There are a handful of different terms we use in the industry to identify injuries. I feel like all of terms become intertwined, so I will define the differences between the terms
DEFINING YOUR CONDITION
Injury: You are hurt, a muscle is torn, strained, a bone is broken or a ligament is torn. You cannot workout.
Restriction: You have a physical restriction which limits you from certain activity or movements. An example would be if you had rotator cuff surgery 3 years ago and now that surgery restricts you from being able to do certain things and doing soft tissue work will not be a corrective.
Limitation: Limitations can be worked on and pushed through. We make short term and long term goals to work on limitations and to better ourselves. For example, you have tight hamstrings and that limits you from touching your toes and doing squats. We can work on flexibility and strength.
gym and trainer should not cause injuries and restrictions, and they should be able to help you through your limitations. If you find yourself getting hurt in your workouts, ask your trainer what is going on. You can be over training, pushing yourself to do movement patters which your body is not ready for yet, or lifting too heavy.
In a group setting there is a certain level of responsibility you have to take yourself. Generally, there is only one trainer for a large number of people, so all eyes cannot be on you all of the time. If you are coming into the class with limitations, you are at a much higher risk of injury, and you want to make sure you are not elevating those risks and turning them into injuries.
First thing first, you want let the trainer know about your restriction/limitations before class. A good trainer will modify and adjust accordingly. However, this does come with some boundaries. Understand that it is not the trainer’s job to re-write another workout for you in order to get around your issues, or to make them better during this session. In a class setting, everyone needs to be able to fit into the template of the day with little adjustments on the fly. Changing a thruster to a stiff press is easy enough, however, changing lifts and full chunks of a circuit is too much to ask in most cases, and the trainer should recommend some personal training until you can be worked back into class responsibly.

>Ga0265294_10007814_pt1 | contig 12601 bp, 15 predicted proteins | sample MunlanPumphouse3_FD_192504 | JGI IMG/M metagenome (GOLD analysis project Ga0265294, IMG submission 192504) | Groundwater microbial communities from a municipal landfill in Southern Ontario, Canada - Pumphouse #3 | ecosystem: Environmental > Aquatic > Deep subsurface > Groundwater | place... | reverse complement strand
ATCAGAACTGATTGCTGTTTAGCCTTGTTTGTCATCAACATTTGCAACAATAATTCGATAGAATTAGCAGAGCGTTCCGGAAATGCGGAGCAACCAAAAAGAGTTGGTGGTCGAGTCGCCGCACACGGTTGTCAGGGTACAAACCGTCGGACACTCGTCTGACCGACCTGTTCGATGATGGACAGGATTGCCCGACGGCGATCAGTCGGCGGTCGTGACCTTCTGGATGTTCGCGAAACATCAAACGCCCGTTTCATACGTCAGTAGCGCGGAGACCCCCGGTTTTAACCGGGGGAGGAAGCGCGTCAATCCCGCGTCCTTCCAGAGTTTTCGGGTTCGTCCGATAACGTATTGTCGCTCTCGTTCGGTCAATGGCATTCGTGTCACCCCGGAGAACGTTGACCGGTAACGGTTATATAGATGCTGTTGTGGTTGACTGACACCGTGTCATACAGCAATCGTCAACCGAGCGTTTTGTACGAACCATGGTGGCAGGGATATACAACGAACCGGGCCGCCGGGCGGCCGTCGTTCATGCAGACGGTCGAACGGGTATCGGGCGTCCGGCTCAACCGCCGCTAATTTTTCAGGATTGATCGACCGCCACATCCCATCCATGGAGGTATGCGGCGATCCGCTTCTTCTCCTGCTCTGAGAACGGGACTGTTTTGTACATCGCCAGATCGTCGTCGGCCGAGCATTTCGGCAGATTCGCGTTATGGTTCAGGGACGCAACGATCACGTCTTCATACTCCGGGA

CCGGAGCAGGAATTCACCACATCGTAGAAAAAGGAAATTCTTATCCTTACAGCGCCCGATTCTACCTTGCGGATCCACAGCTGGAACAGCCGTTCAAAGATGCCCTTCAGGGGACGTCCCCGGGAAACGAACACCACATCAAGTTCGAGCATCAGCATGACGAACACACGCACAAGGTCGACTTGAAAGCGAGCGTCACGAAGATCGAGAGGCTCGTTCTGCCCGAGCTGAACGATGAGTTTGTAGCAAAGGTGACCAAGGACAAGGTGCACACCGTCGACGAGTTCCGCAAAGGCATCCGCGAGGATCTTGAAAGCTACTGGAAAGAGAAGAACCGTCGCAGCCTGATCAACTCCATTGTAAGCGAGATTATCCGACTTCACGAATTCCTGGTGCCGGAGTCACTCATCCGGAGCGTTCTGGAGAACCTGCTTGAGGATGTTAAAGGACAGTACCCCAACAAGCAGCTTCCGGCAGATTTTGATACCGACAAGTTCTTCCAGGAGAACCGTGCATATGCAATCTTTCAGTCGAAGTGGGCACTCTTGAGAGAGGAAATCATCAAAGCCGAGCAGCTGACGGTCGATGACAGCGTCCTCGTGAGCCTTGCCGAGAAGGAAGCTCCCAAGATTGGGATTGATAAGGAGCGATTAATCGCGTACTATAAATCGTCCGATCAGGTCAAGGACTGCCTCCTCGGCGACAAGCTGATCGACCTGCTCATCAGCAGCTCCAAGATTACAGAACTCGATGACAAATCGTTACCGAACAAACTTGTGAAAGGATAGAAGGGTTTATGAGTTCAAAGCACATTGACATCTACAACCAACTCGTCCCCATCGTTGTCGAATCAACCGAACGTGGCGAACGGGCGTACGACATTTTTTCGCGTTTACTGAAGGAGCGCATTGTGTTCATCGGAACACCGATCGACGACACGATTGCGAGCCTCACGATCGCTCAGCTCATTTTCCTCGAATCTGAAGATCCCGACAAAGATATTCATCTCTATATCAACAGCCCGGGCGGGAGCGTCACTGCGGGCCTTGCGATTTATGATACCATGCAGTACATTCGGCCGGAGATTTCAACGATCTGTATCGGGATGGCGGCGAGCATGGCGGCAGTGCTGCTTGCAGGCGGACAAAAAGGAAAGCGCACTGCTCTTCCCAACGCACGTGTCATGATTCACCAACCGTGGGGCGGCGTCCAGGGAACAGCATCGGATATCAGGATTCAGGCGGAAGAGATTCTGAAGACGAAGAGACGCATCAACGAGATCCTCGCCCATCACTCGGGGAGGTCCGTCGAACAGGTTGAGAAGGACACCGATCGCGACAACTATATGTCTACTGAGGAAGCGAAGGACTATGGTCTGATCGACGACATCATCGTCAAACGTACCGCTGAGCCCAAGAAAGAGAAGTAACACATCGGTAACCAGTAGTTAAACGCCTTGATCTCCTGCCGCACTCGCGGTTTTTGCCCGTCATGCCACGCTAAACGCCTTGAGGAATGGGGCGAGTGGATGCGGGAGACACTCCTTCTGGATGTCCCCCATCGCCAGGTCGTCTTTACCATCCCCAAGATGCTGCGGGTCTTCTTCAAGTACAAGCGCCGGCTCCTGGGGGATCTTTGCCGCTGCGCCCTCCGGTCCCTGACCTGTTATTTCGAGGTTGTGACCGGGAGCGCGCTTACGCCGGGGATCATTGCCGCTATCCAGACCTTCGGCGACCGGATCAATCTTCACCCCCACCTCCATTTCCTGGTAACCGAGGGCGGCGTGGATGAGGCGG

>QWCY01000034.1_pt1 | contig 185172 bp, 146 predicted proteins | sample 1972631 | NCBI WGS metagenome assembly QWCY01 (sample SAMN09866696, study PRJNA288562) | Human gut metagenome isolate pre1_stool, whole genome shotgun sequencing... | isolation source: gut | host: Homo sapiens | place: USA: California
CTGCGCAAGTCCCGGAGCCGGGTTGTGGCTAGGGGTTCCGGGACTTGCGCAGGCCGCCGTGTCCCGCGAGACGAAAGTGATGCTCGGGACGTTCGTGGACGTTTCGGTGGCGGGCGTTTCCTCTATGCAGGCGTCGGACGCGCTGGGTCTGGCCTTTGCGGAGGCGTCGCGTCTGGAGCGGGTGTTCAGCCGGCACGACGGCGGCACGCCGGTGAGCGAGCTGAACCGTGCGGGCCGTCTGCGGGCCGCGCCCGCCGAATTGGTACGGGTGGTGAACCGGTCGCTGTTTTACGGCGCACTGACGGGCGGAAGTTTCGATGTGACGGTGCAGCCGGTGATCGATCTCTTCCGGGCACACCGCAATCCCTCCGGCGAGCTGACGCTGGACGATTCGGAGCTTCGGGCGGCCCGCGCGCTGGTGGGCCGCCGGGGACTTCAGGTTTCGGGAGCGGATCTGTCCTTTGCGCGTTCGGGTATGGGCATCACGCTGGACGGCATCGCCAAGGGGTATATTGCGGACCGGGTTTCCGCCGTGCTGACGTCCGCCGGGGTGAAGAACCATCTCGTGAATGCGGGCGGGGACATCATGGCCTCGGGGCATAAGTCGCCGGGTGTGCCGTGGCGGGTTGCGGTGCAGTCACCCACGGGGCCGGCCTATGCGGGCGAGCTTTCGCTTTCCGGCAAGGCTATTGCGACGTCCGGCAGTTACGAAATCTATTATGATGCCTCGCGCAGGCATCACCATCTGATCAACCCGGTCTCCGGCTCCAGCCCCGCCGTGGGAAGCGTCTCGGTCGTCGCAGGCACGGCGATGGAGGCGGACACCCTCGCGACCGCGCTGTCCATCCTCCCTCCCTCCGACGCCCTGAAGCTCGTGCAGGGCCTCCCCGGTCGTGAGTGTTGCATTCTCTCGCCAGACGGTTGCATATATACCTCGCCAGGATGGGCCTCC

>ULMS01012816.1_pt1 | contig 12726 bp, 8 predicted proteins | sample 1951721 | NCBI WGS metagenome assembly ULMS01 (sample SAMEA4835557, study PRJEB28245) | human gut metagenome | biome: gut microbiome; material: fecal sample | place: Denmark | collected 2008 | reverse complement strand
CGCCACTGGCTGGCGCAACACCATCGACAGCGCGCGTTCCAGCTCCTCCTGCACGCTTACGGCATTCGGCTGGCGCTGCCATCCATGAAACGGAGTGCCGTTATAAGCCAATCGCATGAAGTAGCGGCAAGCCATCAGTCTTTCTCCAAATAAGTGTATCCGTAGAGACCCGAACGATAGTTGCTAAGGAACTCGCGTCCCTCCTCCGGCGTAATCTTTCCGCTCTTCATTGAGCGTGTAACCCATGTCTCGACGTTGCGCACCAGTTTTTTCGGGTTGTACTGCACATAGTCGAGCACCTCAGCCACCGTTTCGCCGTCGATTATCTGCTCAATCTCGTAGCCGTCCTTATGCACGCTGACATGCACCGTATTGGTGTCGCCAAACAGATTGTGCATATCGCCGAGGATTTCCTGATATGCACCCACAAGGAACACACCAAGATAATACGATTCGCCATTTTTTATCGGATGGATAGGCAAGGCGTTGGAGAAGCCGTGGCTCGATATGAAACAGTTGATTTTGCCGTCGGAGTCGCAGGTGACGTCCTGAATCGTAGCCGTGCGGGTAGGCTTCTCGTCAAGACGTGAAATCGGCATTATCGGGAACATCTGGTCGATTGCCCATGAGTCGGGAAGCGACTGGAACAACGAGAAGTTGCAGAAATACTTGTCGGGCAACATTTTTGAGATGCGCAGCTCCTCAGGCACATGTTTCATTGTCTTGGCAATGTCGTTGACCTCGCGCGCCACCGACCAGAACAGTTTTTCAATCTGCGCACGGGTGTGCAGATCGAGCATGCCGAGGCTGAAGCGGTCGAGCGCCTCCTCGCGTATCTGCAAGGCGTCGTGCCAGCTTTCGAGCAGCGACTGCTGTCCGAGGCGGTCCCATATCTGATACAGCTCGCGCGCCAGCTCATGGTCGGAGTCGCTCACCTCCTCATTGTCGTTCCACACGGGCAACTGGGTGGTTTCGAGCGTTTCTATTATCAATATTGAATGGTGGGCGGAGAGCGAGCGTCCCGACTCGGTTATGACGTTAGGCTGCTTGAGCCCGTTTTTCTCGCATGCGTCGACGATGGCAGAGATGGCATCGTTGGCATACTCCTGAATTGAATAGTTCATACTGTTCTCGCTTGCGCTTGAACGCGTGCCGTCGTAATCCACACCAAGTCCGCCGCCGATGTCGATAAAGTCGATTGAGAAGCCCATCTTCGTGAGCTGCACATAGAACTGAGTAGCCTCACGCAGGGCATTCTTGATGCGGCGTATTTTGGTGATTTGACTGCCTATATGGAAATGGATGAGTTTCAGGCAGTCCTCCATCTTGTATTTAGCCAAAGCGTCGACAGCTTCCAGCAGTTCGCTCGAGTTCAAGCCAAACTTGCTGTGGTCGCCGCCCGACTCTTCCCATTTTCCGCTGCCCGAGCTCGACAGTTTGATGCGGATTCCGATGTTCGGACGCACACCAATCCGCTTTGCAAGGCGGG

One thing I have come to really appreciate are those people who remember my modifications and can apply them from class to class. This is a great example of the client taking responsibility for themselves and not taking all the attention from the class every minute
RULE OF THUMB WITH INJURIES
If your injury worsens or does not heal, generally within 7 days, then I prefer you have it looked at by a professional. Most small injuries should last no longer than 7 days if you have been kind to it.
I am all for working hard and pushing through dings and bangs, however this comes with a much greater responsibility. You have to understand your body, define the injury, understand which modifications you can use and properly care for injury.
WILL YOU HEED MY WARNING?
This blog is all about how to responsibly approach class with injuries. The first thing we did is define the differences of risk assessment then how to approach class with the correct frame of mind, however, sadly I would say that it almost doesn’t matter what I say. I find that fitness enthusiast can never take their own advice and push their limits all too often to the point of injury, where had they just rested a few days, they would find themselves free of any issues.
THE BARE NAKED TRUTH
So, what I am going to reiterate as a strong suggestion is just like anything else in your life, you have to be your biggest advocate and make sure you are taking care of yourself and listen to your body. You cannot expect to slip into a group setting injured with all that goes on in that hour, tell the trainer at a moment’s notice what your issue is and expect that person to take perfect care of you. Of course the trainer will do the best they can, however you should be the most responsible party involved in this scenario. Know your limits, know when to ask for help, and know when your body is telling you to not workout. But at all times, make sure the gym knows what is going on with you. That is what they are there for, and in most cases, the trainers are very good at doing their jobs and keeping you safe no matter what your issue is that day, within reason.
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